Put on your helmet and play defense for your GPA

Megan Grote

Through posters in Bowman Hall, stickers on notebooks and personal visits from Associate Dean Tim Moore himself, the College of Arts and Sciences students are reminded to play defense and to “protect their GPA.”

“Be preventive,” Moore said. “Do your best now so you don’t have to play catch-up later and go back to school.”

Moore has created a program within the college to raise student awareness about the importance of their GPAs, the “protect your GPA” program is in its fifth year. Other Kent State campuses are doing similar programs.

One bad semester can follow a student for his or her entire college career, into graduate school and also in the job market, Moore said. A student’s college GPA is significant, unlike a high school GPA, which is not necessarily looked at beyond college.

Accidents can and do occur during a semester. But students do have resources they can turn to if their GPA is going to suffer.

Students with fewer than 30 credit hours are considered freshmen. Kent State has set up a freshman forgiveness program, which gives students the option of repeating a course they did poorly in while they were a freshman. The repeated course must be retaken during a student’s sophomore year while the student has fewer than 60 credit hours.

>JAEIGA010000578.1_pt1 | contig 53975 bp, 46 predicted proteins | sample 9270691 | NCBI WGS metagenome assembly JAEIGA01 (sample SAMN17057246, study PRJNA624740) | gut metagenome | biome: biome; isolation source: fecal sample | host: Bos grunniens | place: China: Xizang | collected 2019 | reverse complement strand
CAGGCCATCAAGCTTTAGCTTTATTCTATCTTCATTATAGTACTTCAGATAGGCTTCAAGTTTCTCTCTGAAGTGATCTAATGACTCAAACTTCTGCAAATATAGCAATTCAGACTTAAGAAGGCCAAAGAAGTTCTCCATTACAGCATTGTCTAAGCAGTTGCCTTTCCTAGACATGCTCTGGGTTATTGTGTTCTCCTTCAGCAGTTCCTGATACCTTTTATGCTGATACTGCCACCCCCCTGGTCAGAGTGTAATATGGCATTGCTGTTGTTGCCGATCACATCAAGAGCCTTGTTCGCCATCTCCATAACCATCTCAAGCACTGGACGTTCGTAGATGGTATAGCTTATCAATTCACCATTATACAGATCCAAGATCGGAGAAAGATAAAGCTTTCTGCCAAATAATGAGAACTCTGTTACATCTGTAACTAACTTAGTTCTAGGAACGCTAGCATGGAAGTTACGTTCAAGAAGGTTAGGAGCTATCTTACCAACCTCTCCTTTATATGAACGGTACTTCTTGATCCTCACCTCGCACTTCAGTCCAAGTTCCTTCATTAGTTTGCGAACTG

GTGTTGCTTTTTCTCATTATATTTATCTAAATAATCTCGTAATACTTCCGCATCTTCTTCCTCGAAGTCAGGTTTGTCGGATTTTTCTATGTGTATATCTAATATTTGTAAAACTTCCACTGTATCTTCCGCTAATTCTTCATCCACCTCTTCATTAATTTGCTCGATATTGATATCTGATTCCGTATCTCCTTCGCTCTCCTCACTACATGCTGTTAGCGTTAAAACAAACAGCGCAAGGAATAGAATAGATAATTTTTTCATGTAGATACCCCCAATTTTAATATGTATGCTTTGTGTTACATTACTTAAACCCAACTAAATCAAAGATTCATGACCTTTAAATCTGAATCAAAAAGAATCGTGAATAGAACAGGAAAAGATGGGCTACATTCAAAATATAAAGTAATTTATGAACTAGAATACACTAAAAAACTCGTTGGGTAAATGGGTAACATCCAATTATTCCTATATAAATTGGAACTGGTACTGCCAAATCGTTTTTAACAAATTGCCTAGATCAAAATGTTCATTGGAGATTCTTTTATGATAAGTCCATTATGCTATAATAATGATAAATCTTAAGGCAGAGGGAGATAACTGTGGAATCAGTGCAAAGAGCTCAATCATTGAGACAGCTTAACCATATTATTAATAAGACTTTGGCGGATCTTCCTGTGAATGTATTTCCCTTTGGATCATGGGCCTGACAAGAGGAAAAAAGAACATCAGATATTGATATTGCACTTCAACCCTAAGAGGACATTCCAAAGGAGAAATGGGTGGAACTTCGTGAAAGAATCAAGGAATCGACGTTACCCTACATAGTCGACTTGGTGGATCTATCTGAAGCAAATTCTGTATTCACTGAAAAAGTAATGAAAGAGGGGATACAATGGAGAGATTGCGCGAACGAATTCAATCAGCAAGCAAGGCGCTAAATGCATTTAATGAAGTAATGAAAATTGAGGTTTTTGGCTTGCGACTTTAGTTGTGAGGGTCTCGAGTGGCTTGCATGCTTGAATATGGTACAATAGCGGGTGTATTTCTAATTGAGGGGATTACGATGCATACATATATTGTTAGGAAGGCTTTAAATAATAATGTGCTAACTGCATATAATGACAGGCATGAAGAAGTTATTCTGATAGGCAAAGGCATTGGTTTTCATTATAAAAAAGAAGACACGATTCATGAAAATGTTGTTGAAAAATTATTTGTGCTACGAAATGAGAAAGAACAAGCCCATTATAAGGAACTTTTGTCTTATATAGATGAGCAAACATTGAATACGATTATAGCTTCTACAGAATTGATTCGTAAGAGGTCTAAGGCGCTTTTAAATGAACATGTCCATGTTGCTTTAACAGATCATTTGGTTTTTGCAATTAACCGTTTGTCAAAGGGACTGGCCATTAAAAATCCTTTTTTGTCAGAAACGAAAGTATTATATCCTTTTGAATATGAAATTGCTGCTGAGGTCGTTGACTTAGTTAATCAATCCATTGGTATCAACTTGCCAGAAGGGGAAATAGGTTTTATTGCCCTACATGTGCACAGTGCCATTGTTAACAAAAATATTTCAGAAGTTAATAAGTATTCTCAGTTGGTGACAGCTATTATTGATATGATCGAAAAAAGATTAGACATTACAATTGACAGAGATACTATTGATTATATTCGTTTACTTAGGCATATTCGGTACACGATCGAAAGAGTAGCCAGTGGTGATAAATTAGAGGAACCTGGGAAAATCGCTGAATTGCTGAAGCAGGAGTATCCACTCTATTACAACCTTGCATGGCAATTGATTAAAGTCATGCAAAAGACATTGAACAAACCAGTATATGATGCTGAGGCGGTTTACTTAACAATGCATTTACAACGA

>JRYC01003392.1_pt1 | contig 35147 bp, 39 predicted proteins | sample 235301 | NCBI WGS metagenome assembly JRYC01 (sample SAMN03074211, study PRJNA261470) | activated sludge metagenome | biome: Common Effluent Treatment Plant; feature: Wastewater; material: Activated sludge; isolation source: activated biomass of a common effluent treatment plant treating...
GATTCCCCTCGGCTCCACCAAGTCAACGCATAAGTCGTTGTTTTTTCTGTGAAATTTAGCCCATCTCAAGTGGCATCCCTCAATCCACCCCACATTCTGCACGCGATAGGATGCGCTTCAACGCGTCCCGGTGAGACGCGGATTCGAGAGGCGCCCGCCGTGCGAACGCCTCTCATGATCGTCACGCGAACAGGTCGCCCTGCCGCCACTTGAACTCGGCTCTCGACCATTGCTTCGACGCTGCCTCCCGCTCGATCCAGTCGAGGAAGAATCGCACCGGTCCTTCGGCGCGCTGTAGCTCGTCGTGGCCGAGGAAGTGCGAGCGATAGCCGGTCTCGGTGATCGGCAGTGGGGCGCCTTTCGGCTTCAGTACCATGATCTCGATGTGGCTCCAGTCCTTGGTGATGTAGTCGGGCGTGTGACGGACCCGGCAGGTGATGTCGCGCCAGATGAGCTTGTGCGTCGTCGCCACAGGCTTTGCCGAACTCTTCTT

Every semester all students have the option to withdraw from a class within the first ten weeks. This will result in a “W” on his or her transcript. Ws are meant to prevent one grade dragging down a person’s entire GPA.

“A ‘W’ is a neutral grade and has no impact on your GPA,” Moore said. “However, when a person has semester after semester of ‘Ws’ on a transcript, potential employers see this as a lack of dependability and responsibility in a career.”

If freshman students are not adjusting well or are not able to decide on a major, they are told to work with a RETAIN adviser. This person is specifically here to help students who may have reservations about the Kent State experience.

Students are also urged to make connections with each of their professors, whether they have questions or not. These connections can aid students and keep them connected to the university.

“If a student uses all of the resources we offer, avoids excessive amount of ‘Ws’ and avoids a poor GPA,” Moore said, “he or she can assure the protection of the GPA.”

Moore personally visits each of the College of Arts and Sciences orientation classes to make freshmen aware of the resources available for their success. It is up to the students whether they want to take advantage of these resources.

“We hope students will take their education seriously,” University Orientation Coordinator Lauren Pernetti said. “No one is going to hold your hand to make you understand the responsibility.”

Being able to figure out GPA and take ownership of grades is like managing your checkbook, she said. It is simply a matter of maturity.

“The fact that Dean Moore visits these students sends a very important message to these freshmen,” Pernetti said. “I have received comments from the orientation students that they have enjoyed the day they went over GPA and learned to take grades seriously.”

Contact Arts and Sciences reporter Megan Grote at [email protected].